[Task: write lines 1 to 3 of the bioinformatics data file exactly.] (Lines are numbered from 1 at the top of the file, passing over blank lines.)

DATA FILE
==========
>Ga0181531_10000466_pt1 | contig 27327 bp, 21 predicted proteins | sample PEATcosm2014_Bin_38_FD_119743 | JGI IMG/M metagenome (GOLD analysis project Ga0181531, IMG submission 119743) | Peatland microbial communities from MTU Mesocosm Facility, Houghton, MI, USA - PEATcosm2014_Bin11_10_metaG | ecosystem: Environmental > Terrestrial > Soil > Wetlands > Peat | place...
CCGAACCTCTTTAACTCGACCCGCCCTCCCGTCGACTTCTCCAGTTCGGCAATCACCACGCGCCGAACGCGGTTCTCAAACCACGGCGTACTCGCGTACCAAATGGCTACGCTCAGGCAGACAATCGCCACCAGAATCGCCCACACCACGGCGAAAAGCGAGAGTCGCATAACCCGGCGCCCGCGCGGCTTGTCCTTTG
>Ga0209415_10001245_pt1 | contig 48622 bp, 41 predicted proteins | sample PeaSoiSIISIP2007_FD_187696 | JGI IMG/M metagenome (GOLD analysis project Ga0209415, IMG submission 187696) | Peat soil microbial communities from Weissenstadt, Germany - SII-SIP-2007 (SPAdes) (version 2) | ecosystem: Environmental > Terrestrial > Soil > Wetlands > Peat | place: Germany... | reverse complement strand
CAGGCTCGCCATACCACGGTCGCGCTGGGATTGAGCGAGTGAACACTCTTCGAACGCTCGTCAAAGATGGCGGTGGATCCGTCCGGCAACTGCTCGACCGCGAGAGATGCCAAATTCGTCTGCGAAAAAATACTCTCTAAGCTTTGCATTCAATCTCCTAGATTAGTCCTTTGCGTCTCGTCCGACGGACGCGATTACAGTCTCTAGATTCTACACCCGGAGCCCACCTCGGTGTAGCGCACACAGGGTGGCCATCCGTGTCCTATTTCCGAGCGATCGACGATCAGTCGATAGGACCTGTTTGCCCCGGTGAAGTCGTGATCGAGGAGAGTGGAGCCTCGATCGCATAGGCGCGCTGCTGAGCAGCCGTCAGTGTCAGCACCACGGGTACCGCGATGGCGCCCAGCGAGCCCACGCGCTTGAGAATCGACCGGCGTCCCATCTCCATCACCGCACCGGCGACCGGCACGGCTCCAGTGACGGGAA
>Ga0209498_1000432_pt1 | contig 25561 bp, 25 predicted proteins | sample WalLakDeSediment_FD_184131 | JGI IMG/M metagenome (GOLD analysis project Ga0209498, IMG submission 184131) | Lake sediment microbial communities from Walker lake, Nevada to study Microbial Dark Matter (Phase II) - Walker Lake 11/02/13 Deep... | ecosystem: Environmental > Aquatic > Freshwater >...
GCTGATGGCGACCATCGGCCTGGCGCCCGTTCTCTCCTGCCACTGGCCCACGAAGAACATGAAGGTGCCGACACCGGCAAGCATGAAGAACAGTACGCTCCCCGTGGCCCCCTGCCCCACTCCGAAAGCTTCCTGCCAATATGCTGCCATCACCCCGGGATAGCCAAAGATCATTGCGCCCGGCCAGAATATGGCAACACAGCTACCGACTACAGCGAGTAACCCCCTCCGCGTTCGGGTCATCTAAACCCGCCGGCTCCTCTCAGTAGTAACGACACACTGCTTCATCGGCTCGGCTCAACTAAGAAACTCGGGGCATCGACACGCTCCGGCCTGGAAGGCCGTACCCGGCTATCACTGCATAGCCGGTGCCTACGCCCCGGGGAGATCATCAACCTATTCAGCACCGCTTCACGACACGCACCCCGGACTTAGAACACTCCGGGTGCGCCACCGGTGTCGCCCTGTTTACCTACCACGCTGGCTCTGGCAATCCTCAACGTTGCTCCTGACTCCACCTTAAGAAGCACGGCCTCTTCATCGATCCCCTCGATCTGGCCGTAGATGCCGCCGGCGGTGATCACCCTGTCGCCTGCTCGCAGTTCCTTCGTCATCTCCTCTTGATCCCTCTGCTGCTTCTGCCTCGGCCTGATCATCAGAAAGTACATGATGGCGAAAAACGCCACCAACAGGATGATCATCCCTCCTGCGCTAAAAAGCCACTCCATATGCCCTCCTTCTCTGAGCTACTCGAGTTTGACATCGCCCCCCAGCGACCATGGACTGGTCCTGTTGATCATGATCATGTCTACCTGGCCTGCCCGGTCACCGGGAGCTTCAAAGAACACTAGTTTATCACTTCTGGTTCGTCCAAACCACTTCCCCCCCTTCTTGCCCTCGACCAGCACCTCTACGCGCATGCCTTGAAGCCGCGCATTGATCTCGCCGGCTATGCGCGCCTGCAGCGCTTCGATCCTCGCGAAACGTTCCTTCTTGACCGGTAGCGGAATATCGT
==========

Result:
>Ga0181531_10000466_pt1 | contig 27327 bp, 21 predicted proteins | sample PEATcosm2014_Bin_38_FD_119743 | JGI IMG/M metagenome (GOLD analysis project Ga0181531, IMG submission 119743) | Peatland microbial communities from MTU Mesocosm Facility, Houghton, MI, USA - PEATcosm2014_Bin11_10_metaG | ecosystem: Environmental > Terrestrial > Soil > Wetlands > Peat | place...
CCGAACCTCTTTAACTCGACCCGCCCTCCCGTCGACTTCTCCAGTTCGGCAATCACCACGCGCCGAACGCGGTTCTCAAACCACGGCGTACTCGCGTACCAAATGGCTACGCTCAGGCAGACAATCGCCACCAGAATCGCCCACACCACGGCGAAAAGCGAGAGTCGCATAACCCGGCGCCCGCGCGGCTTGTCCTTTG
>Ga0209415_10001245_pt1 | contig 48622 bp, 41 predicted proteins | sample PeaSoiSIISIP2007_FD_187696 | JGI IMG/M metagenome (GOLD analysis project Ga0209415, IMG submission 187696) | Peat soil microbial communities from Weissenstadt, Germany - SII-SIP-2007 (SPAdes) (version 2) | ecosystem: Environmental > Terrestrial > Soil > Wetlands > Peat | place: Germany... | reverse complement strand